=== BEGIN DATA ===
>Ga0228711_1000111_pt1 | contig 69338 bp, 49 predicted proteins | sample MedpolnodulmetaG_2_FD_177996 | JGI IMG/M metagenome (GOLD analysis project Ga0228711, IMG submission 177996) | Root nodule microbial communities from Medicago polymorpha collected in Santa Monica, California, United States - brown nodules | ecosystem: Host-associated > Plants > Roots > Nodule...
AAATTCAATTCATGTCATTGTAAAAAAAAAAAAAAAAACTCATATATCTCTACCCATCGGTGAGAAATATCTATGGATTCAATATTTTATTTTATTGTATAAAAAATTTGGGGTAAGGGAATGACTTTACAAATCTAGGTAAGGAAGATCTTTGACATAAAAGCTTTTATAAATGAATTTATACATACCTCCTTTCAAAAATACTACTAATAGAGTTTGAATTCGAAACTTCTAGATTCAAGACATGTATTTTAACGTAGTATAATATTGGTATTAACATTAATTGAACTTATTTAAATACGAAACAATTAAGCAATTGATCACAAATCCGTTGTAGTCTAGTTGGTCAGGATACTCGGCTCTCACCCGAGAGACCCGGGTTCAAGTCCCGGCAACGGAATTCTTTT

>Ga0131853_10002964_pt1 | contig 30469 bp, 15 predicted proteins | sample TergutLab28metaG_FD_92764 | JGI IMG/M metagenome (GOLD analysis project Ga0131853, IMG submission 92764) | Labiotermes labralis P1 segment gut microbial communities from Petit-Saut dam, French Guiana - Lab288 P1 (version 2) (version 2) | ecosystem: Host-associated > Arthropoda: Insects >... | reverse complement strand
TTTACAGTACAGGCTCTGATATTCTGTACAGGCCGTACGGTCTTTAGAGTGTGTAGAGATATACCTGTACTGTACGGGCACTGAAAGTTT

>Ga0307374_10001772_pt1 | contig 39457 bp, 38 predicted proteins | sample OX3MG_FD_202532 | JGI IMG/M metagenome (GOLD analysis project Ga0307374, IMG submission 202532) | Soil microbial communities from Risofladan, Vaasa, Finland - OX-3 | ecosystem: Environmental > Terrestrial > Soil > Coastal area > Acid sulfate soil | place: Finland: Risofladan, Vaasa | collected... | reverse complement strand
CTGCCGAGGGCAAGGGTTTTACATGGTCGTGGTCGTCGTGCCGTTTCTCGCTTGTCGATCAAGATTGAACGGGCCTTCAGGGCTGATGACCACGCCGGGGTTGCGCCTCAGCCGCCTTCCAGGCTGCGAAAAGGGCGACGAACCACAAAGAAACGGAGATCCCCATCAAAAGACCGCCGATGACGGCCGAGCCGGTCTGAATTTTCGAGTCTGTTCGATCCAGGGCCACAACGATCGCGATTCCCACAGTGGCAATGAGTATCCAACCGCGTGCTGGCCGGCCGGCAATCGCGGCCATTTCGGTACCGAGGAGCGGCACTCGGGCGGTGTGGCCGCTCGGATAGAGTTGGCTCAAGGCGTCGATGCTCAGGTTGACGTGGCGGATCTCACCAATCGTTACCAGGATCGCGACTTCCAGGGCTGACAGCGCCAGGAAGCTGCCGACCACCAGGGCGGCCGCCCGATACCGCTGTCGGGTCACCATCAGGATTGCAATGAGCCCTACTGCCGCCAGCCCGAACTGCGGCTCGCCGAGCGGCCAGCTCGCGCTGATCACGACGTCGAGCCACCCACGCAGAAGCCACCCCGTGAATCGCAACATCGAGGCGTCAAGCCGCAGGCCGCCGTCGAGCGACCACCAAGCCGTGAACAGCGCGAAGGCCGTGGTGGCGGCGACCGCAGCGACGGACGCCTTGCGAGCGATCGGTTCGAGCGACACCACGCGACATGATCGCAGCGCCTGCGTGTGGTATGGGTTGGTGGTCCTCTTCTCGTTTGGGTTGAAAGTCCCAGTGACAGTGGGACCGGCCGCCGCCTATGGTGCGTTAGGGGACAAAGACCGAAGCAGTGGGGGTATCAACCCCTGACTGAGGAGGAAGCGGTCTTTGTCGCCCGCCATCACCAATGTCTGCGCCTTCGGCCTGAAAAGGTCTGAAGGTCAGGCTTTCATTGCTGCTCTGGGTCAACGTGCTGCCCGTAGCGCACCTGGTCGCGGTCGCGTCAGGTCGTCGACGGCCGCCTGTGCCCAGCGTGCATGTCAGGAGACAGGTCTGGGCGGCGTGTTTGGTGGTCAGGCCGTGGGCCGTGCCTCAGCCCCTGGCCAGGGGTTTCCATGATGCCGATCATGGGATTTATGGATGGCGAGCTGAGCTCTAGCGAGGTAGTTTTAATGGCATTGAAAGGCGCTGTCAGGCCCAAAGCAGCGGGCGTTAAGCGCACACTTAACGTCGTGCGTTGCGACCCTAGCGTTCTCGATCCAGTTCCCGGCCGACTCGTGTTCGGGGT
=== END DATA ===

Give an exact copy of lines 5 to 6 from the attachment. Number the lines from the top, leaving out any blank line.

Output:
>Ga0307374_10001772_pt1 | contig 39457 bp, 38 predicted proteins | sample OX3MG_FD_202532 | JGI IMG/M metagenome (GOLD analysis project Ga0307374, IMG submission 202532) | Soil microbial communities from Risofladan, Vaasa, Finland - OX-3 | ecosystem: Environmental > Terrestrial > Soil > Coastal area > Acid sulfate soil | place: Finland: Risofladan, Vaasa | collected... | reverse complement strand
CTGCCGAGGGCAAGGGTTTTACATGGTCGTGGTCGTCGTGCCGTTTCTCGCTTGTCGATCAAGATTGAACGGGCCTTCAGGGCTGATGACCACGCCGGGGTTGCGCCTCAGCCGCCTTCCAGGCTGCGAAAAGGGCGACGAACCACAAAGAAACGGAGATCCCCATCAAAAGACCGCCGATGACGGCCGAGCCGGTCTGAATTTTCGAGTCTGTTCGATCCAGGGCCACAACGATCGCGATTCCCACAGTGGCAATGAGTATCCAACCGCGTGCTGGCCGGCCGGCAATCGCGGCCATTTCGGTACCGAGGAGCGGCACTCGGGCGGTGTGGCCGCTCGGATAGAGTTGGCTCAAGGCGTCGATGCTCAGGTTGACGTGGCGGATCTCACCAATCGTTACCAGGATCGCGACTTCCAGGGCTGACAGCGCCAGGAAGCTGCCGACCACCAGGGCGGCCGCCCGATACCGCTGTCGGGTCACCATCAGGATTGCAATGAGCCCTACTGCCGCCAGCCCGAACTGCGGCTCGCCGAGCGGCCAGCTCGCGCTGATCACGACGTCGAGCCACCCACGCAGAAGCCACCCCGTGAATCGCAACATCGAGGCGTCAAGCCGCAGGCCGCCGTCGAGCGACCACCAAGCCGTGAACAGCGCGAAGGCCGTGGTGGCGGCGACCGCAGCGACGGACGCCTTGCGAGCGATCGGTTCGAGCGACACCACGCGACATGATCGCAGCGCCTGCGTGTGGTATGGGTTGGTGGTCCTCTTCTCGTTTGGGTTGAAAGTCCCAGTGACAGTGGGACCGGCCGCCGCCTATGGTGCGTTAGGGGACAAAGACCGAAGCAGTGGGGGTATCAACCCCTGACTGAGGAGGAAGCGGTCTTTGTCGCCCGCCATCACCAATGTCTGCGCCTTCGGCCTGAAAAGGTCTGAAGGTCAGGCTTTCATTGCTGCTCTGGGTCAACGTGCTGCCCGTAGCGCACCTGGTCGCGGTCGCGTCAGGTCGTCGACGGCCGCCTGTGCCCAGCGTGCATGTCAGGAGACAGGTCTGGGCGGCGTGTTTGGTGGTCAGGCCGTGGGCCGTGCCTCAGCCCCTGGCCAGGGGTTTCCATGATGCCGATCATGGGATTTATGGATGGCGAGCTGAGCTCTAGCGAGGTAGTTTTAATGGCATTGAAAGGCGCTGTCAGGCCCAAAGCAGCGGGCGTTAAGCGCACACTTAACGTCGTGCGTTGCGACCCTAGCGTTCTCGATCCAGTTCCCGGCCGACTCGTGTTCGGGGT